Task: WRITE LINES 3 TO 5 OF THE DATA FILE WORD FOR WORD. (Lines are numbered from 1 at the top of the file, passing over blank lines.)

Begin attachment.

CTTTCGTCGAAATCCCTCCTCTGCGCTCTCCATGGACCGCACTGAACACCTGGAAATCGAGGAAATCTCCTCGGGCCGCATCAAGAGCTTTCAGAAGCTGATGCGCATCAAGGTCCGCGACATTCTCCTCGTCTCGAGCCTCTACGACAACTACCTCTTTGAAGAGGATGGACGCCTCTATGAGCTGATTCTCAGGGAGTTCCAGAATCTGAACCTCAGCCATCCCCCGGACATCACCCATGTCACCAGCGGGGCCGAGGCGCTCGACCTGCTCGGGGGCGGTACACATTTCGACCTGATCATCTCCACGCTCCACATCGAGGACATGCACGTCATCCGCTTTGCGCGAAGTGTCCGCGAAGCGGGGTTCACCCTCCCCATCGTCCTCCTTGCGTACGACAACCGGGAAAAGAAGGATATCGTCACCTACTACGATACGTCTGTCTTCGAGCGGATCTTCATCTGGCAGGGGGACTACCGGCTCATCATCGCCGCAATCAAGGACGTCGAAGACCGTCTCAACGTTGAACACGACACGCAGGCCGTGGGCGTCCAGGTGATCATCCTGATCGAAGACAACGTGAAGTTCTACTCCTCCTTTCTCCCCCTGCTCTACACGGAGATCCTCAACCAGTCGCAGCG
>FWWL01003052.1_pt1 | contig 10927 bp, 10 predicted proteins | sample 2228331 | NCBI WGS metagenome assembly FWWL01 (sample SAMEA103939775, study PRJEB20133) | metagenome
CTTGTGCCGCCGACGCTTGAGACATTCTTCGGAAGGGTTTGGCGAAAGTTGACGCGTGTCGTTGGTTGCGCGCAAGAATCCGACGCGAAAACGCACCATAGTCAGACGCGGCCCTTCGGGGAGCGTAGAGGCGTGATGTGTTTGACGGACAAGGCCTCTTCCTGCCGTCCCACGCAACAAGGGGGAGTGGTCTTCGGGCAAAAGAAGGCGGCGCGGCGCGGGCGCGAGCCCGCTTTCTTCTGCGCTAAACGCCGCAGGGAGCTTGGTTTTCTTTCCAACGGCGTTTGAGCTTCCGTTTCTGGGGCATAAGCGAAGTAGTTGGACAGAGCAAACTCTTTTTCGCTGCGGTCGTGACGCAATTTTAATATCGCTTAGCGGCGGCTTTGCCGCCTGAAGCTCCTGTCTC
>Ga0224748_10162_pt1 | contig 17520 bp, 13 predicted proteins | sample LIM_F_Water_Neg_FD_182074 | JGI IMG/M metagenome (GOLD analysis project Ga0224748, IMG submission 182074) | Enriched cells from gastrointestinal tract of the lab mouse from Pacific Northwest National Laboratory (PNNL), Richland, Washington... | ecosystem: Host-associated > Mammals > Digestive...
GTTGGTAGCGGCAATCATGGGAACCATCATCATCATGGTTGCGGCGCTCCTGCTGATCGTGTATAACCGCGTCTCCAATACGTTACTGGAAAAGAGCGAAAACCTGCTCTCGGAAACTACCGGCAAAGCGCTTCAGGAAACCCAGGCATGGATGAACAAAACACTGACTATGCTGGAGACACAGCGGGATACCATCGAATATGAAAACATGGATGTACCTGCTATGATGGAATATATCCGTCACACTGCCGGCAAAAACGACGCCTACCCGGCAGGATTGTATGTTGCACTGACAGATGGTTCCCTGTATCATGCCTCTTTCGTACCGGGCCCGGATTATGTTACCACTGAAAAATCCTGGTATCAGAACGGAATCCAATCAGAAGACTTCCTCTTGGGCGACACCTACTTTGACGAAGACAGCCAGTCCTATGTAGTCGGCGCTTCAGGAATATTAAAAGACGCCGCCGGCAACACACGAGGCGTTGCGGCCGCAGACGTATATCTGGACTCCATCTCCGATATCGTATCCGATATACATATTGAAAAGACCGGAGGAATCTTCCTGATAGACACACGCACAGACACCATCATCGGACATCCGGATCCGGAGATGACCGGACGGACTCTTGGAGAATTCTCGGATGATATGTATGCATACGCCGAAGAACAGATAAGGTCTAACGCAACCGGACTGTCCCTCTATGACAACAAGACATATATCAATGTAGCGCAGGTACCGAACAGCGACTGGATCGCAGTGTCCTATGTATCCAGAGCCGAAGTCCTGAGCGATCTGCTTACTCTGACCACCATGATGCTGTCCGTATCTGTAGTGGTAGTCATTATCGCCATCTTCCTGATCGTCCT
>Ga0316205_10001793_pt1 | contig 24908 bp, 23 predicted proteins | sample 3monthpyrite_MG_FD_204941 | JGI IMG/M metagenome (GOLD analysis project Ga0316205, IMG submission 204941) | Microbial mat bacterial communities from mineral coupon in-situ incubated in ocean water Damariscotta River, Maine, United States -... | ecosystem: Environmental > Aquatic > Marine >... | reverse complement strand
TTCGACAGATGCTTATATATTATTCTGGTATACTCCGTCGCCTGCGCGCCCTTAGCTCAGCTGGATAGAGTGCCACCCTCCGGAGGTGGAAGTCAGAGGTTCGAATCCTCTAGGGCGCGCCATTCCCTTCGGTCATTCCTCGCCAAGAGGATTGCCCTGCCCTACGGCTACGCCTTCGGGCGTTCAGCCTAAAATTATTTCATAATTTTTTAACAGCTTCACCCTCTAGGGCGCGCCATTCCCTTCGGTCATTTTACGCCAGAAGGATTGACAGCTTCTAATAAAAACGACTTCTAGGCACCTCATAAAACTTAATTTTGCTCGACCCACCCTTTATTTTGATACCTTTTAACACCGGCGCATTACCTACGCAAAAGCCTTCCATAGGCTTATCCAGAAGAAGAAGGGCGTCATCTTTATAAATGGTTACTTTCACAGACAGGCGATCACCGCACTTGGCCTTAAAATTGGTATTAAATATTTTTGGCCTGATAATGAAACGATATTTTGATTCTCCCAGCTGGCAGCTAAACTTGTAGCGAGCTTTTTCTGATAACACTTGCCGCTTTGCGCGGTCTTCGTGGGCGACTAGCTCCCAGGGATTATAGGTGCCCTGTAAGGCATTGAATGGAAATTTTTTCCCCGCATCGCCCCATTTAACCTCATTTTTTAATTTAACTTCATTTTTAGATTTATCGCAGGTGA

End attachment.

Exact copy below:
CTTGTGCCGCCGACGCTTGAGACATTCTTCGGAAGGGTTTGGCGAAAGTTGACGCGTGTCGTTGGTTGCGCGCAAGAATCCGACGCGAAAACGCACCATAGTCAGACGCGGCCCTTCGGGGAGCGTAGAGGCGTGATGTGTTTGACGGACAAGGCCTCTTCCTGCCGTCCCACGCAACAAGGGGGAGTGGTCTTCGGGCAAAAGAAGGCGGCGCGGCGCGGGCGCGAGCCCGCTTTCTTCTGCGCTAAACGCCGCAGGGAGCTTGGTTTTCTTTCCAACGGCGTTTGAGCTTCCGTTTCTGGGGCATAAGCGAAGTAGTTGGACAGAGCAAACTCTTTTTCGCTGCGGTCGTGACGCAATTTTAATATCGCTTAGCGGCGGCTTTGCCGCCTGAAGCTCCTGTCTC
>Ga0224748_10162_pt1 | contig 17520 bp, 13 predicted proteins | sample LIM_F_Water_Neg_FD_182074 | JGI IMG/M metagenome (GOLD analysis project Ga0224748, IMG submission 182074) | Enriched cells from gastrointestinal tract of the lab mouse from Pacific Northwest National Laboratory (PNNL), Richland, Washington... | ecosystem: Host-associated > Mammals > Digestive...
GTTGGTAGCGGCAATCATGGGAACCATCATCATCATGGTTGCGGCGCTCCTGCTGATCGTGTATAACCGCGTCTCCAATACGTTACTGGAAAAGAGCGAAAACCTGCTCTCGGAAACTACCGGCAAAGCGCTTCAGGAAACCCAGGCATGGATGAACAAAACACTGACTATGCTGGAGACACAGCGGGATACCATCGAATATGAAAACATGGATGTACCTGCTATGATGGAATATATCCGTCACACTGCCGGCAAAAACGACGCCTACCCGGCAGGATTGTATGTTGCACTGACAGATGGTTCCCTGTATCATGCCTCTTTCGTACCGGGCCCGGATTATGTTACCACTGAAAAATCCTGGTATCAGAACGGAATCCAATCAGAAGACTTCCTCTTGGGCGACACCTACTTTGACGAAGACAGCCAGTCCTATGTAGTCGGCGCTTCAGGAATATTAAAAGACGCCGCCGGCAACACACGAGGCGTTGCGGCCGCAGACGTATATCTGGACTCCATCTCCGATATCGTATCCGATATACATATTGAAAAGACCGGAGGAATCTTCCTGATAGACACACGCACAGACACCATCATCGGACATCCGGATCCGGAGATGACCGGACGGACTCTTGGAGAATTCTCGGATGATATGTATGCATACGCCGAAGAACAGATAAGGTCTAACGCAACCGGACTGTCCCTCTATGACAACAAGACATATATCAATGTAGCGCAGGTACCGAACAGCGACTGGATCGCAGTGTCCTATGTATCCAGAGCCGAAGTCCTGAGCGATCTGCTTACTCTGACCACCATGATGCTGTCCGTATCTGTAGTGGTAGTCATTATCGCCATCTTCCTGATCGTCCT